For what it’s worth, both of my girls started on sippy cups at around 9 months, and both continued nursing well past that (DD1 was 22 months when I weaned her, DD2 is still nursing at 15 months). Neither one of them seemed to make any connection between the sippy and the breast — as in, they didn’t see any reason why one would supplant the other. Mind you, we’re insane people who INTRODUCED a bottle to our first daughter at around 11 months, in an effort to get her to stop nursing to sleep at night. I seem to… Read more »

Eliza
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Eliza

ok, my baby isn’t here yet but i know that my niece has been taking sips out of cups and straws since she was around 5 or 6 months old (she’s a total ice-water thief! of course the ped. would prob freak out about cup sharing too but whatever…) She’s never used a bottle at all as far as I know. Now that she’s a year old she nurses at night before bed (totally cracked us all up when my mom was babysitting her one night and my Sis got there later than she expected and little niece starts asking… Read more »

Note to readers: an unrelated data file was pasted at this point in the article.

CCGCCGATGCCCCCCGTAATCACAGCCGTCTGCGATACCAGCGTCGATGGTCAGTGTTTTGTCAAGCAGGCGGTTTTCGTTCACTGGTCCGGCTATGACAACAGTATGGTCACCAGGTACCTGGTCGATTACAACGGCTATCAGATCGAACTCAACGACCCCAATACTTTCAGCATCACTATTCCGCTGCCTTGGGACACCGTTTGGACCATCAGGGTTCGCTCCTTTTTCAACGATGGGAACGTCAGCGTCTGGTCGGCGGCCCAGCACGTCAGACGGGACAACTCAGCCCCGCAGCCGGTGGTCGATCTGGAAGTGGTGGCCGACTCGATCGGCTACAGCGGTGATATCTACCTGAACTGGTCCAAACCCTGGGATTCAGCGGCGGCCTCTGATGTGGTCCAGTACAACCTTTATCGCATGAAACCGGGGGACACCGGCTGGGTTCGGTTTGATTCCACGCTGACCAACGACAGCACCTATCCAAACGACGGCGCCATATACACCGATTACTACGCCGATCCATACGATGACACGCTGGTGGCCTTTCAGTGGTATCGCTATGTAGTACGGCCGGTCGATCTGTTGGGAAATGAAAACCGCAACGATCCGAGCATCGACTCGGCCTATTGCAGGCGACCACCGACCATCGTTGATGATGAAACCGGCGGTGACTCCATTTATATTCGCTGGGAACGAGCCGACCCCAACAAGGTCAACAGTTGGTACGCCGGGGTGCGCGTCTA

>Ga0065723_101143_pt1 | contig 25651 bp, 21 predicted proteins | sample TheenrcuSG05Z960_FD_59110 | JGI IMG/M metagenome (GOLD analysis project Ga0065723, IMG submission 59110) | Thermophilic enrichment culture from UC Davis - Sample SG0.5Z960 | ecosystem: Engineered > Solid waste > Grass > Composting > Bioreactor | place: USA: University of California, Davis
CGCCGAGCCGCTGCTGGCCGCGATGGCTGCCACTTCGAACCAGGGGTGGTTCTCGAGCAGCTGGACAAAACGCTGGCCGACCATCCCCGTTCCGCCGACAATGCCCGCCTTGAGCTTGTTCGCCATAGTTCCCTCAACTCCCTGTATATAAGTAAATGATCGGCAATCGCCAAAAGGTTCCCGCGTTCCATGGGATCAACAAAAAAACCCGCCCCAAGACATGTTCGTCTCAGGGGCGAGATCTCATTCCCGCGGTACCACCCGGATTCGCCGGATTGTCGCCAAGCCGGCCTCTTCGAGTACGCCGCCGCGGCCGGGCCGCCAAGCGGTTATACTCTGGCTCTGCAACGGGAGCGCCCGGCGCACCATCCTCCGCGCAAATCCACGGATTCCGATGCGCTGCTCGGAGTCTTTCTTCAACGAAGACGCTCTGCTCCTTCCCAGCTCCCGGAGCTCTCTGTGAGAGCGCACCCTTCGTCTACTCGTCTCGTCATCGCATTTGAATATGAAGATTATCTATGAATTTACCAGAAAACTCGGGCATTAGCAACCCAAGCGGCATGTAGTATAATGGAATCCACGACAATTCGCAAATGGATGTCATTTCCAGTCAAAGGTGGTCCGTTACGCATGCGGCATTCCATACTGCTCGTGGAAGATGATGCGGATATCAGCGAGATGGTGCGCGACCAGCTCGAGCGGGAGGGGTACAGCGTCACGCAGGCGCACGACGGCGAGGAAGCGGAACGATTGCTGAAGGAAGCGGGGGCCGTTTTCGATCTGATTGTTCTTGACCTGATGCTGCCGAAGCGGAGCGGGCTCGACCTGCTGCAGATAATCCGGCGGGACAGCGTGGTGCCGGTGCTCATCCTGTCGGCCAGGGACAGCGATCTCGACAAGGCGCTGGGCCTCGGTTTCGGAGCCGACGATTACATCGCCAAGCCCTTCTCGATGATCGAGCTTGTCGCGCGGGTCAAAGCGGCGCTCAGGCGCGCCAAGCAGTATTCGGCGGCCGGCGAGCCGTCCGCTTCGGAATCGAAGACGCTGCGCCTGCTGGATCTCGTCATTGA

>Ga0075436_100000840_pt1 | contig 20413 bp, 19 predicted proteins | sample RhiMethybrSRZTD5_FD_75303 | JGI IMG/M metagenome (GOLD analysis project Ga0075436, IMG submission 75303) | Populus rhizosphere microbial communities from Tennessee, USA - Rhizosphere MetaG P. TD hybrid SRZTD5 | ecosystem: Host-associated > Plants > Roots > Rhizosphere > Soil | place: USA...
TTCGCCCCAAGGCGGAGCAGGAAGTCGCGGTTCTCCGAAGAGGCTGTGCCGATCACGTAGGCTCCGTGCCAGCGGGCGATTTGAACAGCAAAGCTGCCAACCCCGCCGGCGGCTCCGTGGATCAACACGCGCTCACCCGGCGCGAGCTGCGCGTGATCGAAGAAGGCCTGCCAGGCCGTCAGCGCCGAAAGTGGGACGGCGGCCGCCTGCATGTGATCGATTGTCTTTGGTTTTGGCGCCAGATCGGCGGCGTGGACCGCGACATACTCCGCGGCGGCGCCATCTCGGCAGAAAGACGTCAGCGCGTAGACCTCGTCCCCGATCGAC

Michelle
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Michelle

Amy, yeah I think your ped was probably overreacting on the off the bottle by 12 months or the teeth will fall out business. My older son was actually still had a bottle at bedtime until around 18 months and the he still needed a bit of water in a bottle to settle down. He turns 4 on Monday and according to the dentist, has perfect teeth. Granted he didnt’ fall asleep with the bottle and we wiped his teeth down afterwards but still. It was kind of a tumultous time (very sick older child in the hospital for an… Read more »

Stephanie
Guest

What about some suggestions for the baby who DOES NOT LIKE sippy cups? I’ve tried giving my 10 month old a sippy cup since she was six months old. No interest whatsoever. And now I’m stressing because we’re switching daycares and the new place won’t let her move to the toddler room until she can drink from a cup. I’ve tried the rubber spout and the non-rubber one, neither works. GAH!!!

Carmen
Guest
Carmen